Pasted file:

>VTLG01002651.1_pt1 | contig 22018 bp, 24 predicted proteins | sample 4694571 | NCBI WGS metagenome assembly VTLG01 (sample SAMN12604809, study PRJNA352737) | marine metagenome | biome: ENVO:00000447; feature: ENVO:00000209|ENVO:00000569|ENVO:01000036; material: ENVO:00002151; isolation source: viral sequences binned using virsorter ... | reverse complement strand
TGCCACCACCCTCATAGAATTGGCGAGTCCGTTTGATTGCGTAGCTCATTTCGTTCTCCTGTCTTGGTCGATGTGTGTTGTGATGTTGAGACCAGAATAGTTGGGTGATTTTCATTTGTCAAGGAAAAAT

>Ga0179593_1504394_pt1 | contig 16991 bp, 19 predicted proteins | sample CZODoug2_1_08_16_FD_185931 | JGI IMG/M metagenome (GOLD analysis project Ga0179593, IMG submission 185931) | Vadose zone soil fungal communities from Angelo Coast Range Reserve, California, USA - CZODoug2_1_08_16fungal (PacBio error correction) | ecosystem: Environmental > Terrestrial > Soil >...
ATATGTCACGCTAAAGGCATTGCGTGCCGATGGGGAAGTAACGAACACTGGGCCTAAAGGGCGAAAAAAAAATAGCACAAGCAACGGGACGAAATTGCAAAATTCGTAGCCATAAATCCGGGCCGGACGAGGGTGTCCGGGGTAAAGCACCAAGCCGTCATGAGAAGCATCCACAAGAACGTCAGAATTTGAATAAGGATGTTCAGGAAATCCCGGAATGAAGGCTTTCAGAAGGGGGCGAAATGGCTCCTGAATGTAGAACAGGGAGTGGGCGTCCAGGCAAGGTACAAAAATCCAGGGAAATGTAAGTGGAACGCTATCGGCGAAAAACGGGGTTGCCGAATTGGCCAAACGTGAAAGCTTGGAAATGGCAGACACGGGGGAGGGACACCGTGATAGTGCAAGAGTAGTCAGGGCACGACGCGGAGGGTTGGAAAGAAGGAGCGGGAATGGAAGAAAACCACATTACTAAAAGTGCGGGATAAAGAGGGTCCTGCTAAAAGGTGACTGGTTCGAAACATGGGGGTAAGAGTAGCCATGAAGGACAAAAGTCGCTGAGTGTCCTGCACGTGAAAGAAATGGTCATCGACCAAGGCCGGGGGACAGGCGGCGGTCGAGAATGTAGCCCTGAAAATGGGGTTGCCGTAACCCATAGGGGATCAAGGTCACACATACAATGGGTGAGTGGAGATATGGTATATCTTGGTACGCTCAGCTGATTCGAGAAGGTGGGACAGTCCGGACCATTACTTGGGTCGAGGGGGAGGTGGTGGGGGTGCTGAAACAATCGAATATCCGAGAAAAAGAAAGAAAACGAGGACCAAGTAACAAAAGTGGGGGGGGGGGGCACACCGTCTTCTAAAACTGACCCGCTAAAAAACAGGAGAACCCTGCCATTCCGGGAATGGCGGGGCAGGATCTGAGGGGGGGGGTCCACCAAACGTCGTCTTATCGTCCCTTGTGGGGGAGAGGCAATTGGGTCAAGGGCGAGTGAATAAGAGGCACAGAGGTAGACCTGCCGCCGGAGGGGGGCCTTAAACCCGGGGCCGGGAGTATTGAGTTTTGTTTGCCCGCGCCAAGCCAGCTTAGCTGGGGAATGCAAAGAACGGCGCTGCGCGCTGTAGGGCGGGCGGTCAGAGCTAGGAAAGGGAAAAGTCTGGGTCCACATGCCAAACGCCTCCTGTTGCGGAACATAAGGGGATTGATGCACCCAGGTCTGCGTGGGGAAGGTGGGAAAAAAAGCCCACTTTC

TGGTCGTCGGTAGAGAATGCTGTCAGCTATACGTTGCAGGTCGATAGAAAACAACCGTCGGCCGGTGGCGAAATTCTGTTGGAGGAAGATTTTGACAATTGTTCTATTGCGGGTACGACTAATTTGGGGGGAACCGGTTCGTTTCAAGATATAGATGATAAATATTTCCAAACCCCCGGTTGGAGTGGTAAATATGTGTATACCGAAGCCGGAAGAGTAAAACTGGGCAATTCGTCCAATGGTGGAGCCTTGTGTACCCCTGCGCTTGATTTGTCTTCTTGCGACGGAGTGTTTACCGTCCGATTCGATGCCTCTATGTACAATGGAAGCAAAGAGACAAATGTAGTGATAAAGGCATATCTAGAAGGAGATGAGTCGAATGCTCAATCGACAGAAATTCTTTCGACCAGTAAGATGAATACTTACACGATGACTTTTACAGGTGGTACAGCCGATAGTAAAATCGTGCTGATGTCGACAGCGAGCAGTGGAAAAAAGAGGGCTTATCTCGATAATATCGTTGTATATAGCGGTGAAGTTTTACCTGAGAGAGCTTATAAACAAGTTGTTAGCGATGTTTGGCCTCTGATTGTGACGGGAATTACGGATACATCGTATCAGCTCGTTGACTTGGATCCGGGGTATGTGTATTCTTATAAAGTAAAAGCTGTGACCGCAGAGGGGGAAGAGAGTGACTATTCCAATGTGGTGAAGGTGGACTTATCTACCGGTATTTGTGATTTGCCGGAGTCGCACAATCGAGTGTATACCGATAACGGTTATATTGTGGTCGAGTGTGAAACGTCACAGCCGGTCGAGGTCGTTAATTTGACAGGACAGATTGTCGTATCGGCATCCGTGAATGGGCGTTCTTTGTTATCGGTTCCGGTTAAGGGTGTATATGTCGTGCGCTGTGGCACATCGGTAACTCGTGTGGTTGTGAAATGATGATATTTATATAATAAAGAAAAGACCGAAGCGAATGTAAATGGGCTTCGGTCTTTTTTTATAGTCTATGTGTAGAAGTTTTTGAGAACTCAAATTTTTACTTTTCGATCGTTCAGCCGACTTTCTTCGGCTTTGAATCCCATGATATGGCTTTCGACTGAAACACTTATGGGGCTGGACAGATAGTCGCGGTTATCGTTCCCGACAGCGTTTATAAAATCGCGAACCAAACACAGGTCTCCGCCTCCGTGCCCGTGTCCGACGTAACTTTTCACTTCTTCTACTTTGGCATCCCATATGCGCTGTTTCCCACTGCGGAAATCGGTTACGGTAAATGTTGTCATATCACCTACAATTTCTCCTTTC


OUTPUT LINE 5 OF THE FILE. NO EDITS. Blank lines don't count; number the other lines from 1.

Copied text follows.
TGGTCGTCGGTAGAGAATGCTGTCAGCTATACGTTGCAGGTCGATAGAAAACAACCGTCGGCCGGTGGCGAAATTCTGTTGGAGGAAGATTTTGACAATTGTTCTATTGCGGGTACGACTAATTTGGGGGGAACCGGTTCGTTTCAAGATATAGATGATAAATATTTCCAAACCCCCGGTTGGAGTGGTAAATATGTGTATACCGAAGCCGGAAGAGTAAAACTGGGCAATTCGTCCAATGGTGGAGCCTTGTGTACCCCTGCGCTTGATTTGTCTTCTTGCGACGGAGTGTTTACCGTCCGATTCGATGCCTCTATGTACAATGGAAGCAAAGAGACAAATGTAGTGATAAAGGCATATCTAGAAGGAGATGAGTCGAATGCTCAATCGACAGAAATTCTTTCGACCAGTAAGATGAATACTTACACGATGACTTTTACAGGTGGTACAGCCGATAGTAAAATCGTGCTGATGTCGACAGCGAGCAGTGGAAAAAAGAGGGCTTATCTCGATAATATCGTTGTATATAGCGGTGAAGTTTTACCTGAGAGAGCTTATAAACAAGTTGTTAGCGATGTTTGGCCTCTGATTGTGACGGGAATTACGGATACATCGTATCAGCTCGTTGACTTGGATCCGGGGTATGTGTATTCTTATAAAGTAAAAGCTGTGACCGCAGAGGGGGAAGAGAGTGACTATTCCAATGTGGTGAAGGTGGACTTATCTACCGGTATTTGTGATTTGCCGGAGTCGCACAATCGAGTGTATACCGATAACGGTTATATTGTGGTCGAGTGTGAAACGTCACAGCCGGTCGAGGTCGTTAATTTGACAGGACAGATTGTCGTATCGGCATCCGTGAATGGGCGTTCTTTGTTATCGGTTCCGGTTAAGGGTGTATATGTCGTGCGCTGTGGCACATCGGTAACTCGTGTGGTTGTGAAATGATGATATTTATATAATAAAGAAAAGACCGAAGCGAATGTAAATGGGCTTCGGTCTTTTTTTATAGTCTATGTGTAGAAGTTTTTGAGAACTCAAATTTTTACTTTTCGATCGTTCAGCCGACTTTCTTCGGCTTTGAATCCCATGATATGGCTTTCGACTGAAACACTTATGGGGCTGGACAGATAGTCGCGGTTATCGTTCCCGACAGCGTTTATAAAATCGCGAACCAAACACAGGTCTCCGCCTCCGTGCCCGTGTCCGACGTAACTTTTCACTTCTTCTACTTTGGCATCCCATATGCGCTGTTTCCCACTGCGGAAATCGGTTACGGTAAATGTTGTCATATCACCTACAATTTCTCCTTTC